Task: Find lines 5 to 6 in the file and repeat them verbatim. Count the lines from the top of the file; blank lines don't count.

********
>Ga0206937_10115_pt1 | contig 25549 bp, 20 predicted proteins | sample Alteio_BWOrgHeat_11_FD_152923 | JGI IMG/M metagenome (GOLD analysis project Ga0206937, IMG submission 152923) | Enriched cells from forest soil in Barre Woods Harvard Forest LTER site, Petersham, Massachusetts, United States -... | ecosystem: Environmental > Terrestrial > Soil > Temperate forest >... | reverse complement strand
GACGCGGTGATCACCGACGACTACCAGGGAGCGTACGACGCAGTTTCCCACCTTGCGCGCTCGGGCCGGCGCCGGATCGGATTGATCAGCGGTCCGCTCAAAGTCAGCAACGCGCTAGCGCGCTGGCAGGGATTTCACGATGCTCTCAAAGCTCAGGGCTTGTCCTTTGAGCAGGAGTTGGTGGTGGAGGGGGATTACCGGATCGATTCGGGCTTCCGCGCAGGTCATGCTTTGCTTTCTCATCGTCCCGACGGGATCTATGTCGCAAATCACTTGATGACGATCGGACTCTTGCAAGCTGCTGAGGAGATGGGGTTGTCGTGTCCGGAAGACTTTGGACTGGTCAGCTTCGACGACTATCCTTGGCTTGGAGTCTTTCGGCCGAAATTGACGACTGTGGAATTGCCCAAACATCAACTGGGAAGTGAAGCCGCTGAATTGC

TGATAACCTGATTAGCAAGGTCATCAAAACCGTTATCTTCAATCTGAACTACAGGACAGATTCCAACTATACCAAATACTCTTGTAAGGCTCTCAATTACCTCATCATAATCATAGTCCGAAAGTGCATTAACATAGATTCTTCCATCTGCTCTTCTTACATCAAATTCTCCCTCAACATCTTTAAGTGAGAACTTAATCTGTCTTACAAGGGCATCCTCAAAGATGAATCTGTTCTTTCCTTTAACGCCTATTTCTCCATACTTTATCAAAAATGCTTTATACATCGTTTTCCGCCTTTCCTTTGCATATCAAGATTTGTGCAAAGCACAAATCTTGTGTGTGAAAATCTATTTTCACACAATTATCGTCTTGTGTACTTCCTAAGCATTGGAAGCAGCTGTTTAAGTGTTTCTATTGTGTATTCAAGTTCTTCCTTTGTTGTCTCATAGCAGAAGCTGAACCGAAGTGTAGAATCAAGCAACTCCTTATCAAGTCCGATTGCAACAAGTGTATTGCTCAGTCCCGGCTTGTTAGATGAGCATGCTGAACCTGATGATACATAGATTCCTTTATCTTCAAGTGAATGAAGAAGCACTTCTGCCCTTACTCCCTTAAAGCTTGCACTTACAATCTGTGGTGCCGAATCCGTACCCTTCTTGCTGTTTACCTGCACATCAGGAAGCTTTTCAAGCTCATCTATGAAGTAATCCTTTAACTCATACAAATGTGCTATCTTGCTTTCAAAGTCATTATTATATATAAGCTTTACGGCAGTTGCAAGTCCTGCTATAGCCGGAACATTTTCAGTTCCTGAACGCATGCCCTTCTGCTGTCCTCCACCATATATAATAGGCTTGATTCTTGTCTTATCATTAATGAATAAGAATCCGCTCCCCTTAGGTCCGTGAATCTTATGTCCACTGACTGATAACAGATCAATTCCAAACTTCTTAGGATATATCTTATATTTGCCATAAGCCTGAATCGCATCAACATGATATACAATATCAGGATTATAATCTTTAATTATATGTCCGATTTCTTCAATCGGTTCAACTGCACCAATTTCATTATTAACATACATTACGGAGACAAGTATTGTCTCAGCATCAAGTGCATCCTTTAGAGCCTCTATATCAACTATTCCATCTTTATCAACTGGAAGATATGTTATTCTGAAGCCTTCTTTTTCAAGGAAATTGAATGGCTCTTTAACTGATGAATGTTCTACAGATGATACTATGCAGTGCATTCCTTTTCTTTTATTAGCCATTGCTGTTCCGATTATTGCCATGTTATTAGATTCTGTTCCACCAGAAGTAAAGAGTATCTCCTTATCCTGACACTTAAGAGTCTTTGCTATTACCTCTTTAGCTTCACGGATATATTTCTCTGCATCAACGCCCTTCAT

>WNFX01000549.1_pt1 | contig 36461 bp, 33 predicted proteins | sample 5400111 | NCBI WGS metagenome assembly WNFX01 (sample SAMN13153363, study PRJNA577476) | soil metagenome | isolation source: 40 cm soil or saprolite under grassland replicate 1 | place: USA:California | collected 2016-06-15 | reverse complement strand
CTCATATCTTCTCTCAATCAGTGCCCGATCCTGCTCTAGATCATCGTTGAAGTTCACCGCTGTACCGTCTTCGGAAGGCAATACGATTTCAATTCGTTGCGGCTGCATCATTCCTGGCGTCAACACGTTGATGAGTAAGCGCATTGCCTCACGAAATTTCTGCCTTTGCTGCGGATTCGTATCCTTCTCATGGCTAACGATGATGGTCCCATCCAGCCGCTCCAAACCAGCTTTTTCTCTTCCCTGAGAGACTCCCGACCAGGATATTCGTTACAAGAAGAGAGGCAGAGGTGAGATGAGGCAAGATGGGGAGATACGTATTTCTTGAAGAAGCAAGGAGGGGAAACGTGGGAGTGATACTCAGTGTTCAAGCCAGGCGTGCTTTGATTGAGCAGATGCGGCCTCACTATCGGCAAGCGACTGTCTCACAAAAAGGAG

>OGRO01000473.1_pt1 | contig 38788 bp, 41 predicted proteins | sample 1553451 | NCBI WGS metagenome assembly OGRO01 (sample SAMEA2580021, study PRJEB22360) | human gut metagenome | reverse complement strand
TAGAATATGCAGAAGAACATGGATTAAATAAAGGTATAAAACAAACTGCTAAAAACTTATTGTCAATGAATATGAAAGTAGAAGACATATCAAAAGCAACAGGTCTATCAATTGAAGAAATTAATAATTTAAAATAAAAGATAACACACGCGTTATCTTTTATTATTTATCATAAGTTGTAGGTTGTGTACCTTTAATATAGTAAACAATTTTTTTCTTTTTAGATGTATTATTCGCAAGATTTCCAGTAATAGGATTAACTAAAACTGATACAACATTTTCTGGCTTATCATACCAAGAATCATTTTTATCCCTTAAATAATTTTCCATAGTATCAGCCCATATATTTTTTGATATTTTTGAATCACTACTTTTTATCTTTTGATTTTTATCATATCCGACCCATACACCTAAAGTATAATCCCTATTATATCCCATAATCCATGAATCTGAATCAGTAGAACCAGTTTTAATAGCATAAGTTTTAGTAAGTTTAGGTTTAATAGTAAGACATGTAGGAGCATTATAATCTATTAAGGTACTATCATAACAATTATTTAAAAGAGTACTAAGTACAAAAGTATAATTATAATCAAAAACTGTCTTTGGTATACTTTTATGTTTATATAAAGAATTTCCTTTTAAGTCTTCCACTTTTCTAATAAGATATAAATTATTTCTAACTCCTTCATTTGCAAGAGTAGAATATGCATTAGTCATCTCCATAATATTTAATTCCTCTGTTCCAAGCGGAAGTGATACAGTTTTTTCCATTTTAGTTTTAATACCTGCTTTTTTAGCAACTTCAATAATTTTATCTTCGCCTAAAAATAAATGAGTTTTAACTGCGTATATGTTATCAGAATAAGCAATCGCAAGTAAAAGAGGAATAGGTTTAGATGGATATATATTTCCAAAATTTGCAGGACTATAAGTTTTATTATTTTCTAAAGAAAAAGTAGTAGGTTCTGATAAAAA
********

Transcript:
CTCATATCTTCTCTCAATCAGTGCCCGATCCTGCTCTAGATCATCGTTGAAGTTCACCGCTGTACCGTCTTCGGAAGGCAATACGATTTCAATTCGTTGCGGCTGCATCATTCCTGGCGTCAACACGTTGATGAGTAAGCGCATTGCCTCACGAAATTTCTGCCTTTGCTGCGGATTCGTATCCTTCTCATGGCTAACGATGATGGTCCCATCCAGCCGCTCCAAACCAGCTTTTTCTCTTCCCTGAGAGACTCCCGACCAGGATATTCGTTACAAGAAGAGAGGCAGAGGTGAGATGAGGCAAGATGGGGAGATACGTATTTCTTGAAGAAGCAAGGAGGGGAAACGTGGGAGTGATACTCAGTGTTCAAGCCAGGCGTGCTTTGATTGAGCAGATGCGGCCTCACTATCGGCAAGCGACTGTCTCACAAAAAGGAG

>OGRO01000473.1_pt1 | contig 38788 bp, 41 predicted proteins | sample 1553451 | NCBI WGS metagenome assembly OGRO01 (sample SAMEA2580021, study PRJEB22360) | human gut metagenome | reverse complement strand